Whereas if you start to heal, all of a sudden you’re going to feel the energy start to come back to you and then you’re going to say, “What am I going to do with this energy?” Actually, I feel like running has never happened before. There’s a bit of a cart before the horse thing with exercise in many cases I think.

Robb: Yeah. Yeah. I think what Joe was talking about in this case if for himself. There were days where he would feel unmotivated and then he would fire himself up and get to the gym and then he felt better afterwards. I totally get that and that’s awesome. But if you either haven’t been this sick or haven’t tried to work with people who are sick in this way where just getting through your day, it’s all you can do and sometimes it’s almost more than what you can do.

It’s easy to kind of dismiss that as laziness or a lack of mental fortitude or what have you. But this profound kind of metabolic illness that some people find themselves in, it’s crushing. It is absolutely crushing. I don’t want to diverge too far into that. I have so many questions around all of this.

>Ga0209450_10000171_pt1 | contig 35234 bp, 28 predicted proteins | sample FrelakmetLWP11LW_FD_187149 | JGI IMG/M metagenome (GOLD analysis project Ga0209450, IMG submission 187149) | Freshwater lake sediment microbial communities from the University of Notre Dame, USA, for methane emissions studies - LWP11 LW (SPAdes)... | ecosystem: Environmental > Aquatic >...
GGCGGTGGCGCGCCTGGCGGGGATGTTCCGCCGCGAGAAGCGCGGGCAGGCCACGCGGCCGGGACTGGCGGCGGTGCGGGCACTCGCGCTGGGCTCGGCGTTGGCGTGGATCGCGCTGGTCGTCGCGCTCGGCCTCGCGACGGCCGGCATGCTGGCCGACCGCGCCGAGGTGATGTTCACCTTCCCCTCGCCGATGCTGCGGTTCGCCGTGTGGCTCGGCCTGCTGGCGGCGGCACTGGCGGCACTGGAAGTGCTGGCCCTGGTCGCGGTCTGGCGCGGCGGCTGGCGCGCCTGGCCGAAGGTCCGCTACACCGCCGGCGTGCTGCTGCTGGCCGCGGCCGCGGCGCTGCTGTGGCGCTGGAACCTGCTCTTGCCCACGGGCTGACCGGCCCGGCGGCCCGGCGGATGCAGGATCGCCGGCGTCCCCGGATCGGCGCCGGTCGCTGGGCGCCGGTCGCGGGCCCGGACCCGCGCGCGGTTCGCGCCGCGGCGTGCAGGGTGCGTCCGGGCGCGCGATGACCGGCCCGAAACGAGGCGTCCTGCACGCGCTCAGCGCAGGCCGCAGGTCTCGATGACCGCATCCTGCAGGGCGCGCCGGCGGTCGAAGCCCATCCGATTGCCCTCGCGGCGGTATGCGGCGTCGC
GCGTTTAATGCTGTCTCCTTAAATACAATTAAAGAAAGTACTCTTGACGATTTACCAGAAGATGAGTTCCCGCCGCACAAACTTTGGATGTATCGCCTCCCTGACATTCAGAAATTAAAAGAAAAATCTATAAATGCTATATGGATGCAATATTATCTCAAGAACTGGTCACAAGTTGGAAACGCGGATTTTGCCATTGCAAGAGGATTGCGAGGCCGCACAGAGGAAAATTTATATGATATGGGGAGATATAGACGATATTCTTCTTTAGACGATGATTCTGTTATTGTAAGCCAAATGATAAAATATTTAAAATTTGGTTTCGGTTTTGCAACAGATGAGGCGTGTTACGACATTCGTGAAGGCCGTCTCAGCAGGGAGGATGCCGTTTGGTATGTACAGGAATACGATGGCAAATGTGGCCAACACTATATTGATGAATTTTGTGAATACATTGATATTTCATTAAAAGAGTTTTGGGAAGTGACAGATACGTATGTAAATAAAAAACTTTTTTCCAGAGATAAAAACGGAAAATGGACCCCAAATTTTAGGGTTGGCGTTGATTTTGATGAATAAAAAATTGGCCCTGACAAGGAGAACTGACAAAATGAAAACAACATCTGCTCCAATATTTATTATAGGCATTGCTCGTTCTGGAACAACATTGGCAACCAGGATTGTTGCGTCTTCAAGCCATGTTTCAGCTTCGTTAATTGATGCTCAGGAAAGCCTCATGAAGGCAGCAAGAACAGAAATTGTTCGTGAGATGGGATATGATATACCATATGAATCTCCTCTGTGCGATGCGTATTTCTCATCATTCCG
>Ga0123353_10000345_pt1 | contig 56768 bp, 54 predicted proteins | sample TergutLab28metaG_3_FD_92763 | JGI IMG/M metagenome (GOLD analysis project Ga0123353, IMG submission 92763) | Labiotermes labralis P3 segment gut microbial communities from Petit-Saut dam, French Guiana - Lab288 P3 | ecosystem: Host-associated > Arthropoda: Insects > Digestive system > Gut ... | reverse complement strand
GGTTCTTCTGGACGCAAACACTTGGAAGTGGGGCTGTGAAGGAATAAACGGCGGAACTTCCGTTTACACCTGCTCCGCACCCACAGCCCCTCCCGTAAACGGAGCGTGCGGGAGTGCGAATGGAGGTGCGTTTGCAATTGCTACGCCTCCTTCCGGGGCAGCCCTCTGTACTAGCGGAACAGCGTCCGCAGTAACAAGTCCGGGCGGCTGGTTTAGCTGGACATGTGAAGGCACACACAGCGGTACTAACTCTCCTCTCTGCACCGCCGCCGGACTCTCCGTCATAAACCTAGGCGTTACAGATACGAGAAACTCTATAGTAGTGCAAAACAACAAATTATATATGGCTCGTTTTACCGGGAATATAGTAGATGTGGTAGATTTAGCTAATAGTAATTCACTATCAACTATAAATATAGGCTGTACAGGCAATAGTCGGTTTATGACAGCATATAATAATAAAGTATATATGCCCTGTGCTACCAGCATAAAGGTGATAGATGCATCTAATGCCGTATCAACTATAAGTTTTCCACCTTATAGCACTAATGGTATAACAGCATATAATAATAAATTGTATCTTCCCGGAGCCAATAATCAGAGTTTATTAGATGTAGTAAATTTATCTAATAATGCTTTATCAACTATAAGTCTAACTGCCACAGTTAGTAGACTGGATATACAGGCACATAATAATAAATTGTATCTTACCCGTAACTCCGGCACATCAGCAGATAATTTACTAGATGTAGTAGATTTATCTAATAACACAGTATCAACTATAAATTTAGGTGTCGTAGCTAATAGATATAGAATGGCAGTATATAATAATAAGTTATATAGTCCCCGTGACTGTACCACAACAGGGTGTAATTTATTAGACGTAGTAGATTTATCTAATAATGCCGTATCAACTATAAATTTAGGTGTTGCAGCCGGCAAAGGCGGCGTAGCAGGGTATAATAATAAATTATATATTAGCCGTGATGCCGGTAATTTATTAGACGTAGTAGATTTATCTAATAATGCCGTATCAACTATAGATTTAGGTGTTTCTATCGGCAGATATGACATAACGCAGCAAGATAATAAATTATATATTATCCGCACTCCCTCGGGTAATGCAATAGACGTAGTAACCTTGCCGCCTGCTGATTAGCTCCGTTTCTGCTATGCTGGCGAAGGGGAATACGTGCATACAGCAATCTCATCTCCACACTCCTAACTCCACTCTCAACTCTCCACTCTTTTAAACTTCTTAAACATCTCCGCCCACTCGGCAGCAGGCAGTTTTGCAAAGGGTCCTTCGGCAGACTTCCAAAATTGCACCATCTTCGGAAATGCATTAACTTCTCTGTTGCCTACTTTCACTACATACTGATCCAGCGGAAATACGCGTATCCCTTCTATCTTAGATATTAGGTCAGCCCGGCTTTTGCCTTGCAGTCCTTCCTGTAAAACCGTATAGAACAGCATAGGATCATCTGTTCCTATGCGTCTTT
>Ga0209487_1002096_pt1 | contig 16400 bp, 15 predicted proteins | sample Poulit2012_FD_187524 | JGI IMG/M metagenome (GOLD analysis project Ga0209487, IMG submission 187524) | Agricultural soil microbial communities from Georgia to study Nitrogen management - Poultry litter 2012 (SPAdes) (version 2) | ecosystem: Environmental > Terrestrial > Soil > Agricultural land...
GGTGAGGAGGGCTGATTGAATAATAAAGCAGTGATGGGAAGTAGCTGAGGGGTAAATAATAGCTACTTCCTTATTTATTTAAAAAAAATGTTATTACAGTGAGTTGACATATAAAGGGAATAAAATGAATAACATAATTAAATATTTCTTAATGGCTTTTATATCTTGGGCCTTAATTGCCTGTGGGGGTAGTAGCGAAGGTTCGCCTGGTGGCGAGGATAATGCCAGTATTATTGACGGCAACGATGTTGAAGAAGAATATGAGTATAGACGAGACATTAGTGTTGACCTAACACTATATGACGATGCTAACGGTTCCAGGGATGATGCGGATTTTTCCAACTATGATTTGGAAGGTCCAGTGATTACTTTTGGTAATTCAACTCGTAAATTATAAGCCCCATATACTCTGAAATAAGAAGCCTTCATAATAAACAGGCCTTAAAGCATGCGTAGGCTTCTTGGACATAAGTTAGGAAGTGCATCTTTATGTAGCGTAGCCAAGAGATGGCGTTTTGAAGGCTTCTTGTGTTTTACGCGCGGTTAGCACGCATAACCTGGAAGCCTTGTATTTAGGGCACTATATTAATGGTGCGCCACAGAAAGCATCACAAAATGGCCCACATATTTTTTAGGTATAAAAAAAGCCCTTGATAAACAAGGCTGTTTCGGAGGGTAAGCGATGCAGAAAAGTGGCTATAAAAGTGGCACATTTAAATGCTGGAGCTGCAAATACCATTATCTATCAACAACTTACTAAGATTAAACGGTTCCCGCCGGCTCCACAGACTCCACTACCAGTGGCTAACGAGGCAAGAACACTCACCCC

Amber: Well, you know that–

Robb: Where do you– Oh yeah, go ahead, go ahead.

Amber: That reminds of depression because– Well, I haven’t said it so far in this conversation, but you may know that the reason that I stuck with a carnivorous diet wasn’t because any disease that we recognize as autoimmune was affecting me, although it may actually be autoimmune in character, but I had bipolar disorder type 2. I had crippling depression from 20 years old until I found the carnivorous diet. I was doing this experiment in order to lose weight. It was all about vanity.

Within a couple of weeks, I started going, “What’s happening? Why do I feel so good all the time?” It’s just like you were talking about with the physical energy. When you’re depressed, and I think people who haven’t had depression don’t understand this, but when you’re depressed, the mental energy that it takes to get through your day and to feel like anything is even worth doing is absolutely crippling.